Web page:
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24th October 2016
2015 KPI report results are in Client and contractor satisfaction improved but profits fell in 2015
The latest UK Industry Performance report compiled by Glenigan finds rising levels of client and contractor satisfaction on projects completed last year. The analysis also finds that project predictability has improved, but profitability has taken a hit and productivity growth has been modest.
The 2016 UK Performance Report, supported by CITB, paints a broadly positive picture for construction during a period of slowing but steady growth. The KPIs point to an industry working hard to maintaining recent levels of performance and client satisfaction.
Indeed both client and contractor satisfaction improved significantly with 85% of clients rating their 'overall satisfaction with the finished product' as 8 out of 10 or higher – a 4 percentage point increase that reverses a declining trend of the last three surveys. Contractor satisfaction with the performance of the client and consultancy teams also rose to 74% - up from 69% in the previous survey.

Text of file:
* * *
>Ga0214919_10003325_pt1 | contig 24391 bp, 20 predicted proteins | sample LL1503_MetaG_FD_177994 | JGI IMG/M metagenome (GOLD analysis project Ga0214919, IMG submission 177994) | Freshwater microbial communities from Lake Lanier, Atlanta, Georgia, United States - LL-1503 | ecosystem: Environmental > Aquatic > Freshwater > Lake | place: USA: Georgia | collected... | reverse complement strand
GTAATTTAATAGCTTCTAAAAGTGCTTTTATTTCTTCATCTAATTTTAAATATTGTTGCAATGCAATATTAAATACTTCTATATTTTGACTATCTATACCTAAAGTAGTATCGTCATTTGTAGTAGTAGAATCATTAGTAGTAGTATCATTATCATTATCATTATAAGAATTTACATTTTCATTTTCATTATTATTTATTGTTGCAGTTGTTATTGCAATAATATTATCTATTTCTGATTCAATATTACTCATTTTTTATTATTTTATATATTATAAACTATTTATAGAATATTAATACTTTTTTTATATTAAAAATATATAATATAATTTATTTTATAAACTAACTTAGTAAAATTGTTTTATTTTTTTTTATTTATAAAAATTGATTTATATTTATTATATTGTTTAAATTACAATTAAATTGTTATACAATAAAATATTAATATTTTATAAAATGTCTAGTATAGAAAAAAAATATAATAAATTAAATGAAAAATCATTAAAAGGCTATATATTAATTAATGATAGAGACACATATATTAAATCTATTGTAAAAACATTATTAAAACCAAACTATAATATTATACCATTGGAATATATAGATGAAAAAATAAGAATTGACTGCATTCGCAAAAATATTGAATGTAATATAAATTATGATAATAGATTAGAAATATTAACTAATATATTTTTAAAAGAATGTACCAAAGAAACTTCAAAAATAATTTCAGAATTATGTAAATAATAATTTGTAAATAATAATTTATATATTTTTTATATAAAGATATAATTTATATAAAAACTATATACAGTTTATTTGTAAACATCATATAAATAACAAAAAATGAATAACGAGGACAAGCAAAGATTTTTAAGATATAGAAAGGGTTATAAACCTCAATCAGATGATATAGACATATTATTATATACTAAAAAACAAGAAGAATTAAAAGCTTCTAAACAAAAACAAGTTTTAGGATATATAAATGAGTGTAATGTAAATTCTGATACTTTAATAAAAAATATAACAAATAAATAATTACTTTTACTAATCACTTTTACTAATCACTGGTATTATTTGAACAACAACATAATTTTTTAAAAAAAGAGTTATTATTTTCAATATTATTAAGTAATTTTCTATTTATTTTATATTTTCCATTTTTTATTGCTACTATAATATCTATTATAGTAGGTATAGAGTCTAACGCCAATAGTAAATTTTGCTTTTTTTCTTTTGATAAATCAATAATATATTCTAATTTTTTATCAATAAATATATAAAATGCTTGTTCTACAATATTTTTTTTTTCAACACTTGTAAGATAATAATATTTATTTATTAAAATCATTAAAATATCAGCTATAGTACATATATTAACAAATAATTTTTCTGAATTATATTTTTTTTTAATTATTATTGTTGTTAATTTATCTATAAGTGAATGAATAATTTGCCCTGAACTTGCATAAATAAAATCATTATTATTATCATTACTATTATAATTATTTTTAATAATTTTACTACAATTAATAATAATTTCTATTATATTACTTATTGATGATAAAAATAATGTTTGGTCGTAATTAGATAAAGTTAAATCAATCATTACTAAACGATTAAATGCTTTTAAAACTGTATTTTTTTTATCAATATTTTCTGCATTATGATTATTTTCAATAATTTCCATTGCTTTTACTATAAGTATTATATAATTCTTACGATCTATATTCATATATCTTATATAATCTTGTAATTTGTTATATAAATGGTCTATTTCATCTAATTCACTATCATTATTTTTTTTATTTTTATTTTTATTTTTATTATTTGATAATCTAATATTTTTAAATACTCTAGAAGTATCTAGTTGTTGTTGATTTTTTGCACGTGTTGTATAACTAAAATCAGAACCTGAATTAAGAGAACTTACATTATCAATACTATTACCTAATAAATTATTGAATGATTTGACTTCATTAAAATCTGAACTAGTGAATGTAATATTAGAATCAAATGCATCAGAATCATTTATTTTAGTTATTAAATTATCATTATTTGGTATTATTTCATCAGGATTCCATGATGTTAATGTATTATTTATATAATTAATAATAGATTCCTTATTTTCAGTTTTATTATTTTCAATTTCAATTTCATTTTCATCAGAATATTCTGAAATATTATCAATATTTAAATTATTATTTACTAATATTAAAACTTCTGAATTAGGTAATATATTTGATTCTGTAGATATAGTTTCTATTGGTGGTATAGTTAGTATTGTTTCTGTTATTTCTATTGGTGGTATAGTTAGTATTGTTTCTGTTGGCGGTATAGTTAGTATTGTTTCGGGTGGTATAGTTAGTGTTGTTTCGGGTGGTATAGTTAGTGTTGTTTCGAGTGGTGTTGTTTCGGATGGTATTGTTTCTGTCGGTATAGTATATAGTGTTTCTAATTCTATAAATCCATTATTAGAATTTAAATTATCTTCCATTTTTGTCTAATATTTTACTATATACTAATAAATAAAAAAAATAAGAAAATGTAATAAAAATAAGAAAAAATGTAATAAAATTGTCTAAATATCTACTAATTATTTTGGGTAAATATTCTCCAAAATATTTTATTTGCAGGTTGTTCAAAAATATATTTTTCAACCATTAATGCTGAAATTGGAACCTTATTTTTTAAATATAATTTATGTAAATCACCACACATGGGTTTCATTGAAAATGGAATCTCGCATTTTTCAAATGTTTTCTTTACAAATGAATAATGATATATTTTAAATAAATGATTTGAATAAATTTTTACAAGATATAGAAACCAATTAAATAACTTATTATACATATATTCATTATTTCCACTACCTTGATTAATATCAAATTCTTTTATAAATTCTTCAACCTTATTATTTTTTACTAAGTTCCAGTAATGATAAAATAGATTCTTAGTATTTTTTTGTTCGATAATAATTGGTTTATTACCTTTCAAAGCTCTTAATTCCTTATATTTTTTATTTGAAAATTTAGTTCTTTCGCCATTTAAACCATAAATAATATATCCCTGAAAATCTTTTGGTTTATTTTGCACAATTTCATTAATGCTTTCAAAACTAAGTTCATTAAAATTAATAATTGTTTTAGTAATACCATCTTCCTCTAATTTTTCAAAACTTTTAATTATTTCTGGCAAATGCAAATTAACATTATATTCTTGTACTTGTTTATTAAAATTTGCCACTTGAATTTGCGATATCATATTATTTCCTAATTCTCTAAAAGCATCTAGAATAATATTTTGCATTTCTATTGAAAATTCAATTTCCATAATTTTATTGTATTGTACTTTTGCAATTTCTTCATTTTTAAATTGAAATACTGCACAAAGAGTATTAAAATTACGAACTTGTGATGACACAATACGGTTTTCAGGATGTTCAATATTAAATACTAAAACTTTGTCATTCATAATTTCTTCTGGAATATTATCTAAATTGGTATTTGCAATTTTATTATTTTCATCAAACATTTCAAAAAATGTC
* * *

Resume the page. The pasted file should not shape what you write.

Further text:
Accurate predictability of projects improved overall, but costing forecasts fared better than allocated time predictions. Sixty four per cent of projects came in on budget – a rise from the previous survey high of 59% in 2011. But only 41% of projects came in on time and the predictability of the design phase slipped to 48% from 53% from last year.
Increasing labour and material costs meant that industry profitability took a hit, dropping from 2.8% to 2.5%. And though productivity increased by 2.5% in real terms, it is still well below levels reported in 2011 when employers were making more efficient use of a slimmed down workforce.
Training levels increased from 1.2 to 1.5 training days and the take up of CSCS cards strengthened, with 75% of employees holding a card, up from 55% in 2014. Staff turnover slowed to 2.7% but more firms are reducing the size of their workforce. The average firm lost 7.0% of their direct employees – up from 6.3% in last year's report.
Overall the latest survey results reveal an industry working hard to meet clients' expectations and progressively improving its performance across a wide range of economic, social and environmental measures. The construction industry is presently potentially facing a period of volatile workloads and structural change as the UK economy adapts to life outside of the EU. This will require the industry to redouble its efforts to upskill the workforce, enhance productivity and contain costs.
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